How to beat burnout: 7 signs physicians should know

“I include this article from the AMA News for its insights which apply to many types of work and workers. It may help patients to understand their communications with some providers.” Bill Chesnut, MD.

How to beat burnout: 7 signs physicians should know

AMA News_3/4/2015, 2:36 PM

If constant stress has you feeling exhausted, detached from patients, or cynical, take notice. You may be in danger of burnout, which studies show is more prevalent among physicians than other professionals. But how can you avoid it? Learn the signs of physician burnout and what you can do to stay motivated on the job.

Mark Linzer, MD, Director of the Division of General Internal Medicine at Hennepin County Medical Center in Minneapolis, has studied physician burnout since 1996. He said he understands why many physicians eventually feel exhausted practicing medicine, but this problem is avoidable.

“Burnout doesn’t have to be highly expensive to fix,” Dr. Linzer said. “The problem is that no one is listening. People always want to say that physician wellness and performance measures will cost a lot of money, but preventing burnout can actually save money in the long run on recruiting and training new practice staff.”

If physicians want to keep burnout at bay, Dr. Linzer said there are some serious signs they should never ignore. Here are seven ways to know if your practice is getting the best of you—and when to finally do something about it:

  1. You have a high tolerance to stress.  
    Stress consistently ranks as the number one predictor for burnout among physicians, Dr. Linzer said. “Please don’t ignore the stress, even if you can take it,” he said. Physicians who consistently operate under high stress are at least 15 times more likely to burn out, according to his research.
  2. Your practice is exceptionally chaotic.  
    A quick glance around your practice will let you know if you or your colleagues may cave to stress. “People tend to think it’s the patients that always stress doctors out, but actually, it’s the opposite,” Dr. Linzer said. “Caring for patients keeps doctors motivated. What burns them out is caring for patients in a high-stress environment. Change the environment and you’ll change the overall quality of care.”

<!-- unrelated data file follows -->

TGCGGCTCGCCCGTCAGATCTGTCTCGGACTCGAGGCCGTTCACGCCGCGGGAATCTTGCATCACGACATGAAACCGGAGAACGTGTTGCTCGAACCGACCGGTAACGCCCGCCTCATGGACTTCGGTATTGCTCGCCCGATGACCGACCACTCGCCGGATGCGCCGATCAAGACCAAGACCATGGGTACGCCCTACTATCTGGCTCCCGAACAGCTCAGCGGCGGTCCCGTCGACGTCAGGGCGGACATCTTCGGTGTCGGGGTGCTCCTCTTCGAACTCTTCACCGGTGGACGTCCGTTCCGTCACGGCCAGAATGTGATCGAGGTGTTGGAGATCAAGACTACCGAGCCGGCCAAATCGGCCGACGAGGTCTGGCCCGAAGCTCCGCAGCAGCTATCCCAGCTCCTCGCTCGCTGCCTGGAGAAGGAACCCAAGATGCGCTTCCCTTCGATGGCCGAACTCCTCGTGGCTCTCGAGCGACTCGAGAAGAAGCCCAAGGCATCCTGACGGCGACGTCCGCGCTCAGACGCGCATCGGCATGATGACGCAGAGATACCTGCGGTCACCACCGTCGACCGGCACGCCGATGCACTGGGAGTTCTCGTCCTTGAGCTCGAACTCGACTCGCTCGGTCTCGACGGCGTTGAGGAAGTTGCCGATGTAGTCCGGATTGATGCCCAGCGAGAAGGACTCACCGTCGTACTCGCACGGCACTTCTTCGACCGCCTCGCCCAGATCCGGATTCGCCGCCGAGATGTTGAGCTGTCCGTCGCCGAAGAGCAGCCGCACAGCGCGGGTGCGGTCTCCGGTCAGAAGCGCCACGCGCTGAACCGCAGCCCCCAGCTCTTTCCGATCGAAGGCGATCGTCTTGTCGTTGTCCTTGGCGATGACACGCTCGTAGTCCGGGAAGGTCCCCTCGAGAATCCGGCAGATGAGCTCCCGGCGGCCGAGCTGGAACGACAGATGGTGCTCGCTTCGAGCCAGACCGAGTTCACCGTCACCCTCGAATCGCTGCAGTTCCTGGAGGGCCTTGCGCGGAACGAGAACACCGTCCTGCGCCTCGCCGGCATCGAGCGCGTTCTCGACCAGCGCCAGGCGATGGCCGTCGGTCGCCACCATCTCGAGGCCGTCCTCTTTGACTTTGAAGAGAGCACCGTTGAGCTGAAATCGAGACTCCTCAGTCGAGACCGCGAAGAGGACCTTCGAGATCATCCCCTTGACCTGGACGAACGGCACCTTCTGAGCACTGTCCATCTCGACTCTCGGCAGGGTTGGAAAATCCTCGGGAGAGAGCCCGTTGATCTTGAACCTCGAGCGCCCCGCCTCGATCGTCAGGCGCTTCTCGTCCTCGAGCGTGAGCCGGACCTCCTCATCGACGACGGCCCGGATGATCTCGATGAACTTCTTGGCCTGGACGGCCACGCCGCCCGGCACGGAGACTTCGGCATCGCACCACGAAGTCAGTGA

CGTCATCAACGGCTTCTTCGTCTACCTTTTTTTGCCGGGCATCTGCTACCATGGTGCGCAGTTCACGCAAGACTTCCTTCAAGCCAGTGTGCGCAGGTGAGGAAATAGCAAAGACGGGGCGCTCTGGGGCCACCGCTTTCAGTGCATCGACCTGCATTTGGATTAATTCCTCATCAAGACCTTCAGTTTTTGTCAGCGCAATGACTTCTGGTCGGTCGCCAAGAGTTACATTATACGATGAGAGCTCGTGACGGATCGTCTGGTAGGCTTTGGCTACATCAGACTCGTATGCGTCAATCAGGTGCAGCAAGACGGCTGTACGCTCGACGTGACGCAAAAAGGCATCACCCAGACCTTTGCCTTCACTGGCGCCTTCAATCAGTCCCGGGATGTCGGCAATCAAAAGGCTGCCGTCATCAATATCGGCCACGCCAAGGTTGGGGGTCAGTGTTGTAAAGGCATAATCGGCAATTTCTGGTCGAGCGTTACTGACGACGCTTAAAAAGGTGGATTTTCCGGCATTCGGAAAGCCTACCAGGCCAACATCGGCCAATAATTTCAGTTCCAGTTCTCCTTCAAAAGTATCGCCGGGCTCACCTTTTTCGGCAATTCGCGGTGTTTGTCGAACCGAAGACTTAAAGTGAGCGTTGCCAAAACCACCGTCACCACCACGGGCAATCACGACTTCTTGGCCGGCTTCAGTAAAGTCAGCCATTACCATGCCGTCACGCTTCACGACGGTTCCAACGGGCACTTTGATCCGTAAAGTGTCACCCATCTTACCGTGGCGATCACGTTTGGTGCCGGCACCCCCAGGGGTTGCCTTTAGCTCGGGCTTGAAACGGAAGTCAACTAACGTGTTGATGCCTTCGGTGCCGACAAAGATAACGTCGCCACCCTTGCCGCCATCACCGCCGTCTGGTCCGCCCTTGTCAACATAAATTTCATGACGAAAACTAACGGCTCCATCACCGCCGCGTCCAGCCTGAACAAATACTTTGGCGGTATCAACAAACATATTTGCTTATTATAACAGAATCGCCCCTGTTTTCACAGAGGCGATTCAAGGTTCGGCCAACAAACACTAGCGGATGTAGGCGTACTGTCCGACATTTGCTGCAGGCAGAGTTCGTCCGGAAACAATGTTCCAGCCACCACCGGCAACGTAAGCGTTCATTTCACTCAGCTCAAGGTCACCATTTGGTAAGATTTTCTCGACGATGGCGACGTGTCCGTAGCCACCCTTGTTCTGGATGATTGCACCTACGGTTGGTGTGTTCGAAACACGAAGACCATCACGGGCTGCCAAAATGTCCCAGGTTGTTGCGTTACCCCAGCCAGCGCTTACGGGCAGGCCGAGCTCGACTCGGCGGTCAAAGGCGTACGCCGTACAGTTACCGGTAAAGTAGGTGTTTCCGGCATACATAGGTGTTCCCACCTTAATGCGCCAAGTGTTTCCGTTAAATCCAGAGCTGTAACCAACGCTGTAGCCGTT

3. You don’t agree with your boss’ values or leadership.  
    This one is particularly tricky to identify but “necessary to prevent burnout,” Dr. Linzer said. Whether at a large hospital or private practice, physicians need to feel as if the people leading them also share their values for medicine and patient care. Otherwise, their motivation can slowly wane.
  4. You’re the emotional buffer.  
    Working with patients requires more than medical expertise. “Often, the doctor acts as an emotional buffer,” Dr. Linzer said. “We will buffer the patient from our own stressful environment until we can’t take it anymore.”
  5. Your job constantly interferes with family events.  
    Spending quality time with loved ones helps physicians perform better. “When they can’t do those things, it’s all they think about during the day and the patient suffers,” Dr. Linzer said, citing work-life interference as one of the most common predictors for burnout among physicians in his studies.
  6. You lack control over your work schedule and free time.  
    When work demands increase, but control over your schedule doesn’t, stress can kick in and spark burnout. That’s why Dr. Linzer often tells practices, “If you standardize, customize”— a medical mantra to suggest that if physicians must work a long standardized set of hours each week, practices should at least customize their schedules to flexibly fit changes or needs in their daily lives.
  7. You don’t take care of yourself. 
    When was the last time you enjoyed a nice bubble bath or morning run? If you continually neglect yourself, you may neglect your patients, too. “As physicians, we want to be altruistic but one of the keys to altruism is self-care,” Dr. Linzer said.